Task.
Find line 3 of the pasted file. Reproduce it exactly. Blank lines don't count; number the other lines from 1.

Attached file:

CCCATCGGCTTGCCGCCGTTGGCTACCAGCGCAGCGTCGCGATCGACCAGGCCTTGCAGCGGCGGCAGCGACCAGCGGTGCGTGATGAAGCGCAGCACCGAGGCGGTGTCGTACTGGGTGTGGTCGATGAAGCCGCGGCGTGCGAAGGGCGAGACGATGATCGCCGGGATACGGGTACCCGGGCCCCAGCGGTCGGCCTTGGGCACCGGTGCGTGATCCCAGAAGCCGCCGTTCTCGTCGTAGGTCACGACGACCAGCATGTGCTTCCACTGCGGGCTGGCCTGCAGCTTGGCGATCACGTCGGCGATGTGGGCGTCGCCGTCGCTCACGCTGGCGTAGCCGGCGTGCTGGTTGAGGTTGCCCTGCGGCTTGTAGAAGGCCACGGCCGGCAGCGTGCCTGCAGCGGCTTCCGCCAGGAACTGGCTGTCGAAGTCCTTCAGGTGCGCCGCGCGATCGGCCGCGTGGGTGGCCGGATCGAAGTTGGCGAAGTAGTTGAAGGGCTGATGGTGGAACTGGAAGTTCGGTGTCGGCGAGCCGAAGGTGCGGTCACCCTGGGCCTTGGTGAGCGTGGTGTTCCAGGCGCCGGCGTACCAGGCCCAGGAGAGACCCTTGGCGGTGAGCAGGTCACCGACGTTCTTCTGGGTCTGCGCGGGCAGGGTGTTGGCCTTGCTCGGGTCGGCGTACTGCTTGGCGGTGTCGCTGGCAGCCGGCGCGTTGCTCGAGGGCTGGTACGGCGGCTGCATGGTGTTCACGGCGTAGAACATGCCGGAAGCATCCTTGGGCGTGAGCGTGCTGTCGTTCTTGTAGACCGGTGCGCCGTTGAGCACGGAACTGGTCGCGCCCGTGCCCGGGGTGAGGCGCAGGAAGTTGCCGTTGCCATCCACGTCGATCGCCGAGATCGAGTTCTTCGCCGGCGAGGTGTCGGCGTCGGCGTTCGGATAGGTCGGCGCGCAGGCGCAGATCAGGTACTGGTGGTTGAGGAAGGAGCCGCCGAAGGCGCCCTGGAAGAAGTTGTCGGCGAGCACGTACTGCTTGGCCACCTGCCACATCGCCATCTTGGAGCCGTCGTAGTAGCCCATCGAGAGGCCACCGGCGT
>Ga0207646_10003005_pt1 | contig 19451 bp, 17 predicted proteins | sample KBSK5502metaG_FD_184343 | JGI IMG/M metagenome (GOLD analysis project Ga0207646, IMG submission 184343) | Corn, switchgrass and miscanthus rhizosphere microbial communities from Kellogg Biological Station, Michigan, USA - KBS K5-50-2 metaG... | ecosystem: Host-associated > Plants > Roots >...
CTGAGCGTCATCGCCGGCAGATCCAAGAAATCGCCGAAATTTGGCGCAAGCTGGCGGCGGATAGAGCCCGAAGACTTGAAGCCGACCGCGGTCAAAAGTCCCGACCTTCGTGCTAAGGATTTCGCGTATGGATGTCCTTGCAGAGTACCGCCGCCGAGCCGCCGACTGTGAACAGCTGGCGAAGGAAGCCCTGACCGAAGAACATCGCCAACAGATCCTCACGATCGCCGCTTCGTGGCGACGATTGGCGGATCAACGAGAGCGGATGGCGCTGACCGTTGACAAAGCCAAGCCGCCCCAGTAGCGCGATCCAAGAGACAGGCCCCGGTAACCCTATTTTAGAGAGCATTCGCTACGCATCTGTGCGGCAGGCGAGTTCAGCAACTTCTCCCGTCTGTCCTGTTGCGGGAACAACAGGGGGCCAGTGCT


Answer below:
CTGAGCGTCATCGCCGGCAGATCCAAGAAATCGCCGAAATTTGGCGCAAGCTGGCGGCGGATAGAGCCCGAAGACTTGAAGCCGACCGCGGTCAAAAGTCCCGACCTTCGTGCTAAGGATTTCGCGTATGGATGTCCTTGCAGAGTACCGCCGCCGAGCCGCCGACTGTGAACAGCTGGCGAAGGAAGCCCTGACCGAAGAACATCGCCAACAGATCCTCACGATCGCCGCTTCGTGGCGACGATTGGCGGATCAACGAGAGCGGATGGCGCTGACCGTTGACAAAGCCAAGCCGCCCCAGTAGCGCGATCCAAGAGACAGGCCCCGGTAACCCTATTTTAGAGAGCATTCGCTACGCATCTGTGCGGCAGGCGAGTTCAGCAACTTCTCCCGTCTGTCCTGTTGCGGGAACAACAGGGGGCCAGTGCT